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Weekly Sunday Bulletin March 27, 2016

St. Gregory PalamasMarch 27, 2016

St. Gregory Palamas

This divine Father, who was from Asia Minor, was from childhood reared in the royal court of Constantinople, where he was instructed in both religious and secular wisdom. Later, while still a youth, he left the imperial court and struggled in asceticism on Mount Athos, and in the Skete at Beroea. He spent some time in Thessalonica being treated for an illness that came from his harsh manner of life. He was present in Constantinople at the Council that was convened in 1341 against Barlaam of Calabria, and at the Council of 1347 against Acindynus, who was of like mind with Barlaam; Barlaam and Acindynus claimed that the grace of God is created. At both these Councils, the Saint contended courageously for the true dogmas of the Church of Christ, teaching in particular that divine grace is not created, but is the uncreated energies of God which are poured forth throughout creation: otherwise it would be impossible, if grace were created, for man to have genuine communion with the uncreated God. In 1347 he was appointed Metropolitan of Thessalonica. He tended his flock in an apostolic manner for some twelve years, and years, and wrote many books and treatises on the most exalted doctrines of our Faith; and having lived for a total of sixty-three years, he reposed in the Lord in 1359. His holy relics are kept in the Cathedral of Thessalonica. A full service was composed for his feast day by the Patriarch Philotheus in 1368, when it was established that his feast be celebrated on this day. Since works without right faith avail nothing, we set Orthodoxy of faith as the foundation of all that we accomplish during the Fast, by celebrating the Triumph of Orthodoxy the Sunday before, and the great defender of the teachings of the holy Fathers today.

 

Parish Council on duty:

Basil Economou, Michael Fossler, George Georgakakis, Harry Tangalakis, Marion Koliniatis

Weekly Sunday Bulletin-February 28, 2016

February 28 –

Sunday of the Prodigal Son

Through today’s parable, our Saviour has set forth three things for us: the condition of the sinner, the rule of repentance, and the greatness of God’s compassion. The divine Fathers have put this reading the week after the parable of the Publican and Pharisee so that, seeing in the person of the Prodigal Son our own wretched condition — as we are sunken in sin, far from God and His Mysteries — we might at last come to our senses and make haste to return to Him by repentance during these holy days of the Fast.

Furthermore, those who have wrought many iniquities, and have persisted in them for a long time, oftentimes fall into despair, thinking that there can no longer be any forgiveness for them; and so being without hope, they fall every day into the same and even worse iniquities. Therefore, the divine Fathers, that they might root out the passion of despair from the hearts of such people, and rouse them to the deeds of virtue, have set the present parable at the forecourts of the Fast, to show them the surpassing goodness of God’s compassion, and to teach them that there is no sin — no matter how great it may be — that can overcome at any time His love for man.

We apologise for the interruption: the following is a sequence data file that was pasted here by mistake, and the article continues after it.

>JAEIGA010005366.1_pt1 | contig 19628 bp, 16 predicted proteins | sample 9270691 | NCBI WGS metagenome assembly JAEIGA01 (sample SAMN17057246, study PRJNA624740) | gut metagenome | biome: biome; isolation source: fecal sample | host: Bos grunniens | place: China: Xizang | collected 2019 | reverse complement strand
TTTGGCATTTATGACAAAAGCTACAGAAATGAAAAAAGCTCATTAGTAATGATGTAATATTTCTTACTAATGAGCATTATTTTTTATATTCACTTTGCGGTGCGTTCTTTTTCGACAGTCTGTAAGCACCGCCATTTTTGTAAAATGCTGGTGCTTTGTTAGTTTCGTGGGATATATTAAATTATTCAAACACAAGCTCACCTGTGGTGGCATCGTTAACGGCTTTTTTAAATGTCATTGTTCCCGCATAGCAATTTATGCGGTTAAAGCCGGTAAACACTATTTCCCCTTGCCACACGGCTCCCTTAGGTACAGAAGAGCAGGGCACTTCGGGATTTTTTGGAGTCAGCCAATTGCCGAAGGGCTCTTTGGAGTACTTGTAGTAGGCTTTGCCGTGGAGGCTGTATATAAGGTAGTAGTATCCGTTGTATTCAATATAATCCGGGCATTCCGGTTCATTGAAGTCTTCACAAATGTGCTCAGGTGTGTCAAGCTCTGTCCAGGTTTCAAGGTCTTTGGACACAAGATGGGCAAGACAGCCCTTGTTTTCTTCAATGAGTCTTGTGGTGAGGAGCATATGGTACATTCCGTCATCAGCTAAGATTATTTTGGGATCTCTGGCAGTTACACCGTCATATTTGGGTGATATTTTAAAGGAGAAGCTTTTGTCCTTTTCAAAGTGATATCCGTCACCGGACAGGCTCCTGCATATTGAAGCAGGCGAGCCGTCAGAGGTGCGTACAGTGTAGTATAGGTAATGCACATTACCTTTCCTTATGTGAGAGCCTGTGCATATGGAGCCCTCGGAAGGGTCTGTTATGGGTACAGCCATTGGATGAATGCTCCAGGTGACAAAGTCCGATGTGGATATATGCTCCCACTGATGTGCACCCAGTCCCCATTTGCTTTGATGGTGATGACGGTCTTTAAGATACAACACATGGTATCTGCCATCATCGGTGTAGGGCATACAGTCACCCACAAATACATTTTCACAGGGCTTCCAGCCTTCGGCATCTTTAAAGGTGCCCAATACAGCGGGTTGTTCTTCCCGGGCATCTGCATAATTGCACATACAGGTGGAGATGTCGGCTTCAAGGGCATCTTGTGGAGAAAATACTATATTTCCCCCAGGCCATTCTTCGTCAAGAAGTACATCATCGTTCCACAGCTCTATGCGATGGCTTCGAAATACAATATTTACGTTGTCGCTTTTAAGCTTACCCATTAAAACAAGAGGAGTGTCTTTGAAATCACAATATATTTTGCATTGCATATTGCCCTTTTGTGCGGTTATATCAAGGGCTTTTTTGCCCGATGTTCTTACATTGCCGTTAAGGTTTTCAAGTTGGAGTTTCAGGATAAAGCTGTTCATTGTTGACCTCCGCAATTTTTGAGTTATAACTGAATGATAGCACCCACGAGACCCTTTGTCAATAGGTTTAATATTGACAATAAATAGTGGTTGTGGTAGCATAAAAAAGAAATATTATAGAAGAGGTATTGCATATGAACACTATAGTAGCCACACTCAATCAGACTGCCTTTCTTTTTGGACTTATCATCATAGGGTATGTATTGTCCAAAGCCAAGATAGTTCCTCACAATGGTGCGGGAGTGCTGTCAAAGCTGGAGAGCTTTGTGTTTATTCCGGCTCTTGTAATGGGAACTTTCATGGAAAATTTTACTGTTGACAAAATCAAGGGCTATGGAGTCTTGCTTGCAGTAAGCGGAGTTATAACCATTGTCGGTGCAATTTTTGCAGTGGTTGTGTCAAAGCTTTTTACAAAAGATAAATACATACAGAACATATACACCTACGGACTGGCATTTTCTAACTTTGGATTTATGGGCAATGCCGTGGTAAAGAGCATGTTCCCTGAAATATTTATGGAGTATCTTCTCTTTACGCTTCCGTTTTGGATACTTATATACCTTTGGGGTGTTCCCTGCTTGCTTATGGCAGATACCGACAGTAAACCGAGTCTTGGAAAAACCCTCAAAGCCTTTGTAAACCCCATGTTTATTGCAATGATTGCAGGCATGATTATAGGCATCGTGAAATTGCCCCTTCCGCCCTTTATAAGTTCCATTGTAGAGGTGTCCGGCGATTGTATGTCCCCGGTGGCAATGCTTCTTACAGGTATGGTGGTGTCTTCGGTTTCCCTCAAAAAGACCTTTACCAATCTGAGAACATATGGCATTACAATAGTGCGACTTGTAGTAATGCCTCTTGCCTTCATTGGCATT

Parish Council on Duty:               

Basil Economou,  Michael Fossler, George Georgakakis, Marion Koliniatis,  Harry Tangalakis

Weekly Sunday Bulletin – January 10 – Sunday after Theophany

Parish Council on duty:

 John Argiropoulos, John Ioannou, Jr., Tony Maiorana, Anna Merkel, Demetri Rapanos, Mark Zaden, Kathy Ziegler

 

 

Resurrectional Apolytikion in the Grave Mode

Κατέλυσας τῷ Σταυρῷ σου τὸν θάνατον…

Thou didst abolish death by Thy Cross; Thou didst open Paradise to the thief; Thou didst transform the myrrh-bearers’ lamentation, and didst bid Thine Apostles to preach that Thou art risen, O Christ God, granting great mercy to the world.

 

Apolytikion for Theophany Afterfeast in the First Mode

Ἐν Ἰορδάνῃ βαπτιζομένου σου Κύριε …

When Thou wast baptized in the Jordan, O Lord, the worship of the Trinity was made manifest; for the voice of the Father bare witness to Thee, calling Thee His beloved Son. And the Spirit in the form of a dove confirmed the certainty of the word. O Christ our God, Who hast appeared and hast enlightened the world, glory be to Thee.

 

Apolytikion of St. Demetrios in the Third Mode

Μέγαν εύρατο εv τοίς κιvδύvοις…

The world has found in you a great champion in time of peril, as you emerged the victor in routing the barbarians. For as you brought to naught the boasts of Lyaios, imparting courage to Nestor in the stadium, in like manner, holy one, great Martyr Demetrios, invoke Christ God for us, that He may grant us His great mercy.

Seasonal Kontakion in the Fourth Mode

Ἐπεφάνης σήμερον τὴ οἰκουμένη

You appeared to the world today, and Your light, O Lord, has left its mark upon us. With fuller understanding we sing to You: “You came, You were made manifest, the unapproachable light.”